Twelve studies [7],[8],[18],[20],[22],[23],[26],[28],[30],[31],[33],[34] with 1900 subjects, and 13 studies [7],[8],[18],[20],[22],[23],[26],[28],[30],[31],[33],[35],[36] with 1964 subjects were included in the network meta-analysis of sperm density and sperm motility. Because Zucchi et al. [36] reported sperm density in a median (range) form, and sperm motility in mean (s.d.) form, that study was not included in the analysis of sperm density. [Figure 4] shows forest plots of each treatment assessed against expectant therapy or no treatment in terms of sperm density and sperm motility. Inguinal, subinguinal microsurgery, laparoscopic techniques ranked among the top three. Compared with retroperitoneal open surgery, inguinal microsurgery showed noticeable improvement of sperm density (mean difference (MD): 10.6, 95% confidence interval (CI): 1.92-19.6) and sperm motility (MD: 9.09, 95% CI: 4.88-13.3). Subinguinal microsurgery also improved sperm motility by 7.98% (95% CI: 2.28-11.5).
Figure 4: A comparison of semen parameters after various surgical/radiological treatments. ( a ) A forest plot of sperm density (106 ml−1). ( b ) A forest plot of sperm motility (%). CI: confidence interval.

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Subgroup analysis of pregnancy rate, sperm density and sperm motility

This subgroup analysis was restricted to men with clinical varicoceles, and abnormal semen analyses (azoospermia excluded) (Supplementary Figure 2) [Additional file 3]. Patients who had undergone subinguinal and inguinal microsurgery, inguinal open surgery and laparoscopic surgery had a significant advantage over those who had undergone expectant therapy in terms of pregnancy rate. However, the precision was low. The semen parameters also demonstrated similar results. Overall, this subgroup analysis also favored inguinal and subinguinal microsurgery over other treatment, but the difference was not statistically significant due to a small number of studies.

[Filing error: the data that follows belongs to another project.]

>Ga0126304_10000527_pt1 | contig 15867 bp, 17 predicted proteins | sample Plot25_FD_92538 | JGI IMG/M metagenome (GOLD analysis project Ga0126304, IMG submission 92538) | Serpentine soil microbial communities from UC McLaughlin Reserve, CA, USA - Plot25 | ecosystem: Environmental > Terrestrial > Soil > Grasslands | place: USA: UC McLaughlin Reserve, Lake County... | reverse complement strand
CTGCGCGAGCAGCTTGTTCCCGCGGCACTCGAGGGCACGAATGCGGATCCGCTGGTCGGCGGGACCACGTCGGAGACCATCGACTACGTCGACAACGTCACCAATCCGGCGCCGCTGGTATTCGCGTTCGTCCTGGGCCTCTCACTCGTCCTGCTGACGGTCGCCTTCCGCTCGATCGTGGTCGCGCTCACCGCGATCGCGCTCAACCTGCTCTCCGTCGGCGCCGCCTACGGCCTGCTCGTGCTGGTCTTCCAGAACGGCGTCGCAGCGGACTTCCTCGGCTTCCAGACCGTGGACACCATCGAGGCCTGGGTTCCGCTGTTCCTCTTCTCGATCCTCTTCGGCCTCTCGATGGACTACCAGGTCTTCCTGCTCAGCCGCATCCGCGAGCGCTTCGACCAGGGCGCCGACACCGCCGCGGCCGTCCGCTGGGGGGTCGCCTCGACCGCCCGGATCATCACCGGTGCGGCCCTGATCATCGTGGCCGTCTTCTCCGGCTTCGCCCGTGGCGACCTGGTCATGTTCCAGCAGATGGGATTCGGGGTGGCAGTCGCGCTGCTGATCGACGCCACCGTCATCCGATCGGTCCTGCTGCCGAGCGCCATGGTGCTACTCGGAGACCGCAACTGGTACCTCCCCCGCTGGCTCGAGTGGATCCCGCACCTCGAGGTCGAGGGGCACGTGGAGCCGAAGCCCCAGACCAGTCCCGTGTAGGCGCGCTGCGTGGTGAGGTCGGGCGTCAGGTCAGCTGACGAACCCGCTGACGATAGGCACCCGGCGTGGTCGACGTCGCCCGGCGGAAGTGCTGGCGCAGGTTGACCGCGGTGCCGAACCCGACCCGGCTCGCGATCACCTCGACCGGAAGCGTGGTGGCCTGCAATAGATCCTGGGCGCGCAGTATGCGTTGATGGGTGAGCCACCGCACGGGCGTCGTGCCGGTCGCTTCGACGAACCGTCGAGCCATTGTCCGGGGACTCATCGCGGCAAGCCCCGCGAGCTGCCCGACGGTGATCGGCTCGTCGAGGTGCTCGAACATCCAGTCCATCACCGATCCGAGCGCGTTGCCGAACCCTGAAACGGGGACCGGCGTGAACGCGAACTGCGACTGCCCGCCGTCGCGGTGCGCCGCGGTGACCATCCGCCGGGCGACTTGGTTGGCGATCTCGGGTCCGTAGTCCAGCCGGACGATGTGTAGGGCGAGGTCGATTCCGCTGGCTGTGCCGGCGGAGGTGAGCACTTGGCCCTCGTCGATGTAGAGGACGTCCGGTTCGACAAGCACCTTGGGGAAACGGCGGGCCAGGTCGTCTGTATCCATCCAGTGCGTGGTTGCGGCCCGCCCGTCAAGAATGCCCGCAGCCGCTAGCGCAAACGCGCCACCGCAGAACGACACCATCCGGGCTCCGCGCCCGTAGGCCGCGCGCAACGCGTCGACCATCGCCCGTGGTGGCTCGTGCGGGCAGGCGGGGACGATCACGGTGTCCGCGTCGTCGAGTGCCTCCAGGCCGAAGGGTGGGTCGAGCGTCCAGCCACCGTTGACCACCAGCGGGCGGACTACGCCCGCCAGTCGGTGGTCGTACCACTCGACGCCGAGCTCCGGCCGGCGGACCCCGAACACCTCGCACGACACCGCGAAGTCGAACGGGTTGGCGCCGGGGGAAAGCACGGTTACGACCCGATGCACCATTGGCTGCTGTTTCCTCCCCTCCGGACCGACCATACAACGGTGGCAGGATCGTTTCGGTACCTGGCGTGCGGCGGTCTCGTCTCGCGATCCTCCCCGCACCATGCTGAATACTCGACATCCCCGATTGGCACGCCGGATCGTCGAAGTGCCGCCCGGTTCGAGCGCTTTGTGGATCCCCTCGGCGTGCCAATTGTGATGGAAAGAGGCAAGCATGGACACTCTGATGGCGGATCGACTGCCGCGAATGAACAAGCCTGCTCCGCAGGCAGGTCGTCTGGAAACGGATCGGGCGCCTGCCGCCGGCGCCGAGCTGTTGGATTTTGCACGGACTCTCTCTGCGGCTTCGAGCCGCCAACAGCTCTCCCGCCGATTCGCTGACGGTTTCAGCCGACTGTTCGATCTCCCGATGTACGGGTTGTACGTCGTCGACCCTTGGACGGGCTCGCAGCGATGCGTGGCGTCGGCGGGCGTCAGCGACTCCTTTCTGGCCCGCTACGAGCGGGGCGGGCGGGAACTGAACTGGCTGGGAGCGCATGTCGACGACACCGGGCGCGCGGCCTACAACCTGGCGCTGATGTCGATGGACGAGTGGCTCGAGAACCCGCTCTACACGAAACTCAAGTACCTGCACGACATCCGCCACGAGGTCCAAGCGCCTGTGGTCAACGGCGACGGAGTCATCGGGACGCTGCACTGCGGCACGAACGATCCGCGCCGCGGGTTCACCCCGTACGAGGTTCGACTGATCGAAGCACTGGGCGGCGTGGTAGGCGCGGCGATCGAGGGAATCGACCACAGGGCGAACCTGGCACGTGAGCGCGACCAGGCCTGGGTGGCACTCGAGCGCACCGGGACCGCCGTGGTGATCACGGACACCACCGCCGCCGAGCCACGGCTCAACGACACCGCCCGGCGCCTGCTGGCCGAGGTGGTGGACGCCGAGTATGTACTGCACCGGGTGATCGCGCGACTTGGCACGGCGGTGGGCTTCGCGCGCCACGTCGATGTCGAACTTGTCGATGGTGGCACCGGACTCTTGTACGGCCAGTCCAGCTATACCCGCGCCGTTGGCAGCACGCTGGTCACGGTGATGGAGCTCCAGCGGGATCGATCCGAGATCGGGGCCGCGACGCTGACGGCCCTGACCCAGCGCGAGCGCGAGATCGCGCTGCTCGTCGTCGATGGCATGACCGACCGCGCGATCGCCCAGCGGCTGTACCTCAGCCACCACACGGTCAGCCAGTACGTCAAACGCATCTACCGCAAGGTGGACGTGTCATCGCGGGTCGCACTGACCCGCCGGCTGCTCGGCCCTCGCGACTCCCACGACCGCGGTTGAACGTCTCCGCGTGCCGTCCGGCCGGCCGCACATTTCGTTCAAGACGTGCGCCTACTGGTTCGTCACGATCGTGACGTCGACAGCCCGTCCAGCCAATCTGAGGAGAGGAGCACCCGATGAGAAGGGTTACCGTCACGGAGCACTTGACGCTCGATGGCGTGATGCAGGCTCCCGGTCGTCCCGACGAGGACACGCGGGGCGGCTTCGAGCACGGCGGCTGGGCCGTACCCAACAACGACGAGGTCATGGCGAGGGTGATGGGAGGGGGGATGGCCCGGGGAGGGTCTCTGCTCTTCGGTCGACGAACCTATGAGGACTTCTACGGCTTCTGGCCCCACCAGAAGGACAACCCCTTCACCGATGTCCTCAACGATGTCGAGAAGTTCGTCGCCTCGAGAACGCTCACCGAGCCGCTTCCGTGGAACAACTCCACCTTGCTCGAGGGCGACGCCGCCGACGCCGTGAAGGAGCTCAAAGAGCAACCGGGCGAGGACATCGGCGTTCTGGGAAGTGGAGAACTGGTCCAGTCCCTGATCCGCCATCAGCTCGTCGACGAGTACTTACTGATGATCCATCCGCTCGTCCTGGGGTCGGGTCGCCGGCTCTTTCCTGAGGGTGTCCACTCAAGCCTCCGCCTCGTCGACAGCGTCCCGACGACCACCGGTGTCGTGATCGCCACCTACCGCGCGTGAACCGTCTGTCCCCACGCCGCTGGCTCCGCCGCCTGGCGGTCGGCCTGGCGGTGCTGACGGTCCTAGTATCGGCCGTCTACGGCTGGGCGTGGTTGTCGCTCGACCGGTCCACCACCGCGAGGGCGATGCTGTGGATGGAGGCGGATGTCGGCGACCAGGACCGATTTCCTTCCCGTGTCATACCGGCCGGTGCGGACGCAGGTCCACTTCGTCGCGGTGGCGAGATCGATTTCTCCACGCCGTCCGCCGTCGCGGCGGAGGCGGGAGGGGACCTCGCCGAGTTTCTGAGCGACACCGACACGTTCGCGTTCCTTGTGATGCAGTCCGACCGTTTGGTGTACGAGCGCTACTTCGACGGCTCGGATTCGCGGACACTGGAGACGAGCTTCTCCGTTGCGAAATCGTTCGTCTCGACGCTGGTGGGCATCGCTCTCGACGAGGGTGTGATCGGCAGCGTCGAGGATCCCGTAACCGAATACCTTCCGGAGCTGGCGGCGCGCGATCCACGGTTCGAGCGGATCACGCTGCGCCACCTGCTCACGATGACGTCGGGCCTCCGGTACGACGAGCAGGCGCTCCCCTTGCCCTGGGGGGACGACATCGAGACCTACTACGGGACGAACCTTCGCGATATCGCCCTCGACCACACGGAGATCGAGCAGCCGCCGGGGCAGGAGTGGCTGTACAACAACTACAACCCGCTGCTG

Adverse events outcomes

Twenty-three studies [7],[8],[18],[20],[21],[26],[28],[29],[31],[33],[35],[36],[37],[38],[39],[40],[41],[42],[43],[44],[45],[46],[47],[48] were included in the network meta-analysis of recurrent varicocele. The odds of recurrent varicocele were significantly lower after subinguinal and inguinal microsurgery compared with retroperitoneal open surgery (OR = 0.05, 95% CI: 0.01-0.19 and OR = 0.06, 95% CI: 0.01-0.16). There were no significant differences between various other treatments and retroperitoneal varicocelectomy ([Figure 5]a).